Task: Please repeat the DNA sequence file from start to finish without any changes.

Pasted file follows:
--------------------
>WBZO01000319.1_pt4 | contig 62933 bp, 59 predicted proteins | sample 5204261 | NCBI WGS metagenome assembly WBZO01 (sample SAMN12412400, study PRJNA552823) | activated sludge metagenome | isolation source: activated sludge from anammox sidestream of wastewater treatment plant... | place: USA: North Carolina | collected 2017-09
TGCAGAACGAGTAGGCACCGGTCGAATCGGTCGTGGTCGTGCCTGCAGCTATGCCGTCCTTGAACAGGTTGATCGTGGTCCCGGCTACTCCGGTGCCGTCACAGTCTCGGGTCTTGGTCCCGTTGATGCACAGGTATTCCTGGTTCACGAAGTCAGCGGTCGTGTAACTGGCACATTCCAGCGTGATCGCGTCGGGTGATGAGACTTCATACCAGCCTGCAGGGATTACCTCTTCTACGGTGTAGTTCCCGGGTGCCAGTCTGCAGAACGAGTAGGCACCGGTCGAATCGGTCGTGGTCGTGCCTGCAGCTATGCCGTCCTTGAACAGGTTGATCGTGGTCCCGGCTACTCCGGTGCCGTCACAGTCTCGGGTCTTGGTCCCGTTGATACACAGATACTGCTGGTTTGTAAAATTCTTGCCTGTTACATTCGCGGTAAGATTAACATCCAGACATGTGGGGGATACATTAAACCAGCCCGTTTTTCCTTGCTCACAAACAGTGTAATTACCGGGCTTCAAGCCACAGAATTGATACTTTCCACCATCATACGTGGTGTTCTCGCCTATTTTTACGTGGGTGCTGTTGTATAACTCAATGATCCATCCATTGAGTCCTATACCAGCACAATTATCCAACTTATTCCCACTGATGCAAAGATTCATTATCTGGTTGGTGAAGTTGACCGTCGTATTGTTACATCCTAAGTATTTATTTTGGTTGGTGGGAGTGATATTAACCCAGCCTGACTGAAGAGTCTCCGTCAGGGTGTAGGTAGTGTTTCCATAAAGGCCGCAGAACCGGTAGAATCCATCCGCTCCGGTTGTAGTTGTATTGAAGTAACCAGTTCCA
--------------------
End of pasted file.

>WBZO01000319.1_pt4 | contig 62933 bp, 59 predicted proteins | sample 5204261 | NCBI WGS metagenome assembly WBZO01 (sample SAMN12412400, study PRJNA552823) | activated sludge metagenome | isolation source: activated sludge from anammox sidestream of wastewater treatment plant... | place: USA: North Carolina | collected 2017-09
TGCAGAACGAGTAGGCACCGGTCGAATCGGTCGTGGTCGTGCCTGCAGCTATGCCGTCCTTGAACAGGTTGATCGTGGTCCCGGCTACTCCGGTGCCGTCACAGTCTCGGGTCTTGGTCCCGTTGATGCACAGGTATTCCTGGTTCACGAAGTCAGCGGTCGTGTAACTGGCACATTCCAGCGTGATCGCGTCGGGTGATGAGACTTCATACCAGCCTGCAGGGATTACCTCTTCTACGGTGTAGTTCCCGGGTGCCAGTCTGCAGAACGAGTAGGCACCGGTCGAATCGGTCGTGGTCGTGCCTGCAGCTATGCCGTCCTTGAACAGGTTGATCGTGGTCCCGGCTACTCCGGTGCCGTCACAGTCTCGGGTCTTGGTCCCGTTGATACACAGATACTGCTGGTTTGTAAAATTCTTGCCTGTTACATTCGCGGTAAGATTAACATCCAGACATGTGGGGGATACATTAAACCAGCCCGTTTTTCCTTGCTCACAAACAGTGTAATTACCGGGCTTCAAGCCACAGAATTGATACTTTCCACCATCATACGTGGTGTTCTCGCCTATTTTTACGTGGGTGCTGTTGTATAACTCAATGATCCATCCATTGAGTCCTATACCAGCACAATTATCCAACTTATTCCCACTGATGCAAAGATTCATTATCTGGTTGGTGAAGTTGACCGTCGTATTGTTACATCCTAAGTATTTATTTTGGTTGGTGGGAGTGATATTAACCCAGCCTGACTGAAGAGTCTCCGTCAGGGTGTAGGTAGTGTTTCCATAAAGGCCGCAGAACCGGTAGAATCCATCCGCTCCGGTTGTAGTTGTATTGAAGTAACCAGTTCCA